Building a cross-browser compatible, multi-handle range slider

Range Inputs are HTML elements which let users select a numeric value between a specified minimum and maximum value. They support single values by default.

As part of the WooCommerce Blocks project we’ve been working on converting WooCommerce widgets to Gutenberg blocks. One of those happens to be a price slider which currently uses jQuery UI. For blocks we’re using React.

Rather than use a library, we were really keen to use native range inputs to keep our dependencies to a minimum, and so the range inputs were semantic and keyboard accessible. Our idea was to overlay 2 range sliders to form a single component.

After working on this, I’d like to share some of my findings. Spoiler alert, the final slider looks like this:

The finished slider

The concept

The concept was to overlay two range sliders on top of each other to create a multi handle range slider component:

  • Position the sliders over one-another using CSS
  • Make the range track transparent so only handles are visible
  • Add the track behind both range sliders so it’s shared

Styling the range sliders in Firefox and Chrome

Cross-browser styling range sliders can be difficult, but not impossible. There are different implementations between IE, Firefox, and Webkit based browsers. I found the following articles extremely valuable:

For the range sliders themselves, we need to reset the styles and disable pointer events (so you can click through the both handles):

.range-slider {
	margin: 0;
	padding: 0;
	border: 0;
	outline: none;
	background: transparent;
	-webkit-appearance: none;
	-moz-appearance: none;
	width: 100%;
	height: 0;
	pointer-events: none; // Prevent mouse interaction on the range slider.
}

For the tracks, we target ::-webkit-slider-runnable-track and ::-moz-range-track (separately, if you try to combine the CSS rules it won’t work) and apply some styles to reset appearance:

.range-slider::-webkit-slider-runnable-track {
	cursor: default;
	height: 1px; /* Required for Samsung internet based browsers */
	outline: 0;
	-webkit-appearance: none;

	// Add custom styles here..
}
.range-slider::-moz-range-track {
	cursor: default;
	-moz-appearance: none;
	outline: 0;
	height: 1px;

	// Add custom styles here..
}

For the handles, I applied an SVG background but you can do whatever you need… Rather than share my full code, I’ll just share the important parts below:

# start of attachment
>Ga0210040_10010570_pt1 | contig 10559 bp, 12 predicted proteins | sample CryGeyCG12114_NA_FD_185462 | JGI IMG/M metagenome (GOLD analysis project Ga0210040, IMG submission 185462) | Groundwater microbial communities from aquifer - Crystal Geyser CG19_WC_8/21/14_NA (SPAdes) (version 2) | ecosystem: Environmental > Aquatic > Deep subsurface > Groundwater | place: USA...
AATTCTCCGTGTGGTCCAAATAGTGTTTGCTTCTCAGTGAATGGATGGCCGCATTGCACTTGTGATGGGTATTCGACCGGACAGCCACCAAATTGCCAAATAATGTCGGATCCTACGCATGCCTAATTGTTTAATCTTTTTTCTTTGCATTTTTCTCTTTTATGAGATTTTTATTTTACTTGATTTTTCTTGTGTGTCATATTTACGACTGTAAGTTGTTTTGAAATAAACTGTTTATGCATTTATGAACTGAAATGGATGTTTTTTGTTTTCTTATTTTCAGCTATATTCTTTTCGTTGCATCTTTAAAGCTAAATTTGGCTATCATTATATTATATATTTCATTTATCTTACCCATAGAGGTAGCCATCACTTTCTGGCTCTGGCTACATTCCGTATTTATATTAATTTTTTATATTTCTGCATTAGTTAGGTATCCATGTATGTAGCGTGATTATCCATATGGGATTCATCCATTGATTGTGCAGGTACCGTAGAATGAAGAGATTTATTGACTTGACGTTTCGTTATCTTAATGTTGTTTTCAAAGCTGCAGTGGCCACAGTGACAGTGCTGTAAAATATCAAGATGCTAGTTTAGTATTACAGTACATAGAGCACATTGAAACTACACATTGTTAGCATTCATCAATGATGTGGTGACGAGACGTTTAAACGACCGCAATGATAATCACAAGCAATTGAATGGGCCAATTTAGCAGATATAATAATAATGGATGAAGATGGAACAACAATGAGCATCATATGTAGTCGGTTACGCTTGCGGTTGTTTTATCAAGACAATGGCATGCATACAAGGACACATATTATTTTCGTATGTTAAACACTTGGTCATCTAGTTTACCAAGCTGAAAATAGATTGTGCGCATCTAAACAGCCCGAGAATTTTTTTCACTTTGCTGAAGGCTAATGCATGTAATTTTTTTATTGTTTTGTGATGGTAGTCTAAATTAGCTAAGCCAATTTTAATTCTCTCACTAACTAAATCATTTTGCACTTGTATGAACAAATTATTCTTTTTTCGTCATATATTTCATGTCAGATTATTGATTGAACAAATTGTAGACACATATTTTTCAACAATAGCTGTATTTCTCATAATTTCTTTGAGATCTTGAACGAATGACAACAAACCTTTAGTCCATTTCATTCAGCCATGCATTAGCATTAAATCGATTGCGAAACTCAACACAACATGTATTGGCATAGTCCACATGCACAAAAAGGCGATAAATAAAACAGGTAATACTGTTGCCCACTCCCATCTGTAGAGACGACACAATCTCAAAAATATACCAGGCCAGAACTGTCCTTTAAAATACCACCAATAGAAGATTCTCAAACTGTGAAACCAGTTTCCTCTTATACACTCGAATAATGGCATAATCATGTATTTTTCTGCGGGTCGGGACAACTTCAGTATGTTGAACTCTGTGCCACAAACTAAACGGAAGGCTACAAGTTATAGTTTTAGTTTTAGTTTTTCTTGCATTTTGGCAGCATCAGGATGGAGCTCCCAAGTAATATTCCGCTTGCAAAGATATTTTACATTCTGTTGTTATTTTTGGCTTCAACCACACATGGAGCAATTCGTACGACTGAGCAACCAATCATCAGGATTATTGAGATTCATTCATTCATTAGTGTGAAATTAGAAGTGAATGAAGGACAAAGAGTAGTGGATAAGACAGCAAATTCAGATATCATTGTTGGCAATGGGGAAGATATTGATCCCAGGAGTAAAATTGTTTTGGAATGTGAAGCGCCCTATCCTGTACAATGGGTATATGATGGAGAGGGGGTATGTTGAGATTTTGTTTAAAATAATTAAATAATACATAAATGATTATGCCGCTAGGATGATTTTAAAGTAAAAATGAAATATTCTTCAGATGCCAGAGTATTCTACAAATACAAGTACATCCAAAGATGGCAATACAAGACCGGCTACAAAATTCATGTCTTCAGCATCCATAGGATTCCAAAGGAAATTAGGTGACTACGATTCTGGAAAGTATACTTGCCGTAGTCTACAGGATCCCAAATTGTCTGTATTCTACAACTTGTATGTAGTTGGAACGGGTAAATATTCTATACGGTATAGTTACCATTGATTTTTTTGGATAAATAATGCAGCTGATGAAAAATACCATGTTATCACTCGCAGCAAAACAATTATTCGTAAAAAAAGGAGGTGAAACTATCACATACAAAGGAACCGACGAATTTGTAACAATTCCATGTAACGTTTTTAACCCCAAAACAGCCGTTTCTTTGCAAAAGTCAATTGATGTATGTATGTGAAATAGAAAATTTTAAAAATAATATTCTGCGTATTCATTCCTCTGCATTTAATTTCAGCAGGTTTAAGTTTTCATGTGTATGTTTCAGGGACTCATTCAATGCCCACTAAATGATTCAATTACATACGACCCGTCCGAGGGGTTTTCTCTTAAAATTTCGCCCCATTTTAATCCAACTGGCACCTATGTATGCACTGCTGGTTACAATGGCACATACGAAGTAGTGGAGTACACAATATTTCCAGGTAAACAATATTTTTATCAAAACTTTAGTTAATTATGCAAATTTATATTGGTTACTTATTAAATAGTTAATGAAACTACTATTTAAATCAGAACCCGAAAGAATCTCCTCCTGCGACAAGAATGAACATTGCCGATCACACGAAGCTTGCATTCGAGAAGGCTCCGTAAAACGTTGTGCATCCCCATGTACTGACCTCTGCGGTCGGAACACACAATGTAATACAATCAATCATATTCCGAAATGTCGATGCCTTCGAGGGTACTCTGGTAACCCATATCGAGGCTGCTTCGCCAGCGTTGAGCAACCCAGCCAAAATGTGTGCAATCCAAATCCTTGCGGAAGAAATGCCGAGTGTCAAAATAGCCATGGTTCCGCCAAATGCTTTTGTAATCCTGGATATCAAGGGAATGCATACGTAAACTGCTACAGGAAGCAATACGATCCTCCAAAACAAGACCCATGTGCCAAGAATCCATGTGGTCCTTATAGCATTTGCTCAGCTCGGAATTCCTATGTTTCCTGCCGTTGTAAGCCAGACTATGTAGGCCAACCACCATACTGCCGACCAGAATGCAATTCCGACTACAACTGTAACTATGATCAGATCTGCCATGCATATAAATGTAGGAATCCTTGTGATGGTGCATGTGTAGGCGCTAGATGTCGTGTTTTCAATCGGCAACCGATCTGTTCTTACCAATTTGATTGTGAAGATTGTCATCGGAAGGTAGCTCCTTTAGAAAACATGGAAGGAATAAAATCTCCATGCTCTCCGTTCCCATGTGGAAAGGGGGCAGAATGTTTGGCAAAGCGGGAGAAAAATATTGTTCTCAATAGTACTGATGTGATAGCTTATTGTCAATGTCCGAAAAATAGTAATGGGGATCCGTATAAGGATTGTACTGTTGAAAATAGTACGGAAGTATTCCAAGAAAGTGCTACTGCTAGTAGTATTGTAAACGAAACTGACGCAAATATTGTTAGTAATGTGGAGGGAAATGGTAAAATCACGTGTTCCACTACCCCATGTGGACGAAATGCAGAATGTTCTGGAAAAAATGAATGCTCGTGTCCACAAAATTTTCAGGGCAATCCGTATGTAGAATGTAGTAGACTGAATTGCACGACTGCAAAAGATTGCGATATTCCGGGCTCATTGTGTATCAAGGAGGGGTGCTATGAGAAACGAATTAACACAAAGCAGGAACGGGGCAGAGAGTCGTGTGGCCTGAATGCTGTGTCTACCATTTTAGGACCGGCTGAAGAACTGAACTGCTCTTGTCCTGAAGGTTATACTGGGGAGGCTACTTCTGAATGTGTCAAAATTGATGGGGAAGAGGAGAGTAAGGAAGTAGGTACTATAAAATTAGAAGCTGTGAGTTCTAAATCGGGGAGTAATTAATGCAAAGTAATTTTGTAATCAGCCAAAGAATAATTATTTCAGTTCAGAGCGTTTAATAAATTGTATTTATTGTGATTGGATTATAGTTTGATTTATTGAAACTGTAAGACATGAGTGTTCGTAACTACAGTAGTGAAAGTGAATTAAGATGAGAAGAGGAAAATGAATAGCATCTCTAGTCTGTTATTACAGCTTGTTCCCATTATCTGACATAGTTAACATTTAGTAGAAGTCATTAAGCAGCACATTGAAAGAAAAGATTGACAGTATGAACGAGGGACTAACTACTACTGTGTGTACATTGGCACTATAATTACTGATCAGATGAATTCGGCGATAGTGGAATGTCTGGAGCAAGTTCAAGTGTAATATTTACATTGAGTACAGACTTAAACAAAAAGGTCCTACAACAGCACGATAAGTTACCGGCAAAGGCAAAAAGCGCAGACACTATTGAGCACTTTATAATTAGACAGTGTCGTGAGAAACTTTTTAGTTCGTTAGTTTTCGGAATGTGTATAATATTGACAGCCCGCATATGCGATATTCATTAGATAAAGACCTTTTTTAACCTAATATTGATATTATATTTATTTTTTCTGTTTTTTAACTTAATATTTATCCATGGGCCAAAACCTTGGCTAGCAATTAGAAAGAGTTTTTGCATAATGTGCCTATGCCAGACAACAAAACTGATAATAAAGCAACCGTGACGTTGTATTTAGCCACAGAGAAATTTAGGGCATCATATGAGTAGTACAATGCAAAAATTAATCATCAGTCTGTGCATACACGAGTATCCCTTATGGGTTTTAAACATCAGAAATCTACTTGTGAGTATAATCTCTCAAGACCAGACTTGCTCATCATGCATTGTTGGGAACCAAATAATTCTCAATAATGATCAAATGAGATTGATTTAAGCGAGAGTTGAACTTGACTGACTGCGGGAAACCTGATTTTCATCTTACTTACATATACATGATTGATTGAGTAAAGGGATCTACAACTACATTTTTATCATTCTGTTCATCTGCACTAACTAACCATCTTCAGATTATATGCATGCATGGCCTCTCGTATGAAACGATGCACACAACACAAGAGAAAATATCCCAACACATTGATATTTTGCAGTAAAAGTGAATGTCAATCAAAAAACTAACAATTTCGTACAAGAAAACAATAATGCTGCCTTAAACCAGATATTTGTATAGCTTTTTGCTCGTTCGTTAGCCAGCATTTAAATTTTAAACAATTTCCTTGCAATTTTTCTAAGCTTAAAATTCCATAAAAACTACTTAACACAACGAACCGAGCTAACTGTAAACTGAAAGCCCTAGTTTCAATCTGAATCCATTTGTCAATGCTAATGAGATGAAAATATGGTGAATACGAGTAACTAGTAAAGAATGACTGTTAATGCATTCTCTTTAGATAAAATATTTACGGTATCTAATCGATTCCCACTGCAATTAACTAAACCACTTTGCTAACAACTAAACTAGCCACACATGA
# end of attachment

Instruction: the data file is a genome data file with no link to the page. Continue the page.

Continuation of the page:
.range-slider::-webkit-slider-thumb {
	 -webkit-appearance: none; // Reset appearance so we can apply backgrounds/borders etc.
	pointer-events: auto; // Re-enable pointer events so the handles can be used.
}

.range-slider:-moz-range-thumb {
	-moz-appearance: none; // Reset appearance so we can apply backgrounds/borders etc.
	pointer-events: auto; // Re-enable pointer events so the handles can be used.
}

Next I needed to style the active portion of the track (the space between the 2 handles).

To do this, I borrowed a solution from this library written by Lea Verou which uses CSS variables (calculated on the JavaScript side) and a background gradient to fill only the middle portion of the range slider wrapper.

.price-slider-progress { // absolutely positioned div
	height: 9px;
	width: 100%;
	position: absolute;
	left: 0;
	top: 0;
	--track-background: linear-gradient(to right, transparent var(--low), var(--range-color) 0, var(--range-color) var(--high), transparent 0) no-repeat 0 100% / 100% 100%;
	--range-color: #a8739d;
	background: var(--track-background);
}

On the JavaScript side, we need to insert those two variables (--high and --low inline so the stylesheet can use those values in the background gradient code above. This is the method I used on render:

getProgressStyle() {
	const { min, max } = this.props;
	const { currentMin, currentMax } = this.state;

	const low = Math.round( 100 * ( ( currentMin - min ) / ( max - min ) ) ) - 0.5;
	const high = Math.round( 100 * ( ( currentMax - min ) / ( max - min ) ) ) + 0.5;

	return {
		'--low': low + '%',
		'--high': high + '%',
	};
}